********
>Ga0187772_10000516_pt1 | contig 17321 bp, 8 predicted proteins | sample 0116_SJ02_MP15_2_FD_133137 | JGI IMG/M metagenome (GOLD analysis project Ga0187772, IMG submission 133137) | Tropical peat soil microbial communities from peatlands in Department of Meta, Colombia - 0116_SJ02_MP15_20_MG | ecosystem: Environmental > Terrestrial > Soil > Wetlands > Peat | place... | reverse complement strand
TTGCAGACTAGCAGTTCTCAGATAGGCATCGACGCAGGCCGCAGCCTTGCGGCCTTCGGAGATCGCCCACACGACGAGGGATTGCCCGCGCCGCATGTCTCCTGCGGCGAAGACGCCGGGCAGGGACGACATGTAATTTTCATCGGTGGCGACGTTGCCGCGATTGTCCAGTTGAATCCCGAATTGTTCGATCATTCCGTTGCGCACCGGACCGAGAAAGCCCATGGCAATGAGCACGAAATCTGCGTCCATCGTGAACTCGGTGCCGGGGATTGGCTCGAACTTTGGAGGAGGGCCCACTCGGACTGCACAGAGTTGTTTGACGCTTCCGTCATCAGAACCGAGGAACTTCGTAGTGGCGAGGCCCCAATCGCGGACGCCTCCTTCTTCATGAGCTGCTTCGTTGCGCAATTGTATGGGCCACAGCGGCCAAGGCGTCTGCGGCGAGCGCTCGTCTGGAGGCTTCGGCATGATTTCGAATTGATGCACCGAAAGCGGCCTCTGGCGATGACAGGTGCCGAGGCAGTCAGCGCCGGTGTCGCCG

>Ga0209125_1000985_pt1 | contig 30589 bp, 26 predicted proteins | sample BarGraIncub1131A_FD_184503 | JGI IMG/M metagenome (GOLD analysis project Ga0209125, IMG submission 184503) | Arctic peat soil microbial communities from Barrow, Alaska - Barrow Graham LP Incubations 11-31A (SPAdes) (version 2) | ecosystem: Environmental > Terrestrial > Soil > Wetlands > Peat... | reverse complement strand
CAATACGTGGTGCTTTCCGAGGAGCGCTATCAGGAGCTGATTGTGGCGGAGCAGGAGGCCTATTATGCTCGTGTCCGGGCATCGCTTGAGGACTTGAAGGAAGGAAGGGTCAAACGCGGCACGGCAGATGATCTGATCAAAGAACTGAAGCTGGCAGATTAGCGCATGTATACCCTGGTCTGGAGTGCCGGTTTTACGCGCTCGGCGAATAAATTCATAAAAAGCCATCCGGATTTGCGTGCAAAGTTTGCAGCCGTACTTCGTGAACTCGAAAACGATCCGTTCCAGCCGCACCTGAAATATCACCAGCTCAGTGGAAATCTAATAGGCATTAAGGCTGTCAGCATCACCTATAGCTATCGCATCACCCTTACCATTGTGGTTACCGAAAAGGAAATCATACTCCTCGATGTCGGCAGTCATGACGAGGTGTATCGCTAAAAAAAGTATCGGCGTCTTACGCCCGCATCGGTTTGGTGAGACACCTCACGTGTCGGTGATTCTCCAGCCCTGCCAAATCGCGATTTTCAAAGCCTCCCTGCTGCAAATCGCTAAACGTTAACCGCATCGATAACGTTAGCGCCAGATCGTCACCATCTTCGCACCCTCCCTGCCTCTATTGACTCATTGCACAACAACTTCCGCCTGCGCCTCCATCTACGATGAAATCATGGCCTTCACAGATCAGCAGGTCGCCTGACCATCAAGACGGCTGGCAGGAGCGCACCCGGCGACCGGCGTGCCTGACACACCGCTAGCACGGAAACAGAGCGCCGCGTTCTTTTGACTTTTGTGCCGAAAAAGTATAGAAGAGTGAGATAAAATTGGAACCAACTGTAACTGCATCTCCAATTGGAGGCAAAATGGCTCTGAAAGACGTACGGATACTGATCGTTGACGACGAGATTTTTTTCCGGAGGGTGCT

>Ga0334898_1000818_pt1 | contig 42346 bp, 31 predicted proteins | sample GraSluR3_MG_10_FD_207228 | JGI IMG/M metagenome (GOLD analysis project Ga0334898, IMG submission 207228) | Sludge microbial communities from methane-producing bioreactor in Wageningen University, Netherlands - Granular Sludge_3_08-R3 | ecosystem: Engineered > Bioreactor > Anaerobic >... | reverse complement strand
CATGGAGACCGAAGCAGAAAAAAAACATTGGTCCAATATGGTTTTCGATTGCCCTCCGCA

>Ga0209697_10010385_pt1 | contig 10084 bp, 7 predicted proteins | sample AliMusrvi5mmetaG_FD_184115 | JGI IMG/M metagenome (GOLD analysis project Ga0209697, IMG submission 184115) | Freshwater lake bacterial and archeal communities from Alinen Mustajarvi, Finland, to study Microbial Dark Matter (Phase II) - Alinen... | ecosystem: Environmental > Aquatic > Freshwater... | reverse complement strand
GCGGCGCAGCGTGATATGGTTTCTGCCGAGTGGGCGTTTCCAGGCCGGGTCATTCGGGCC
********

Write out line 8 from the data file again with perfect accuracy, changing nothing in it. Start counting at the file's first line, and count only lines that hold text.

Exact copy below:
GCGGCGCAGCGTGATATGGTTTCTGCCGAGTGGGCGTTTCCAGGCCGGGTCATTCGGGCC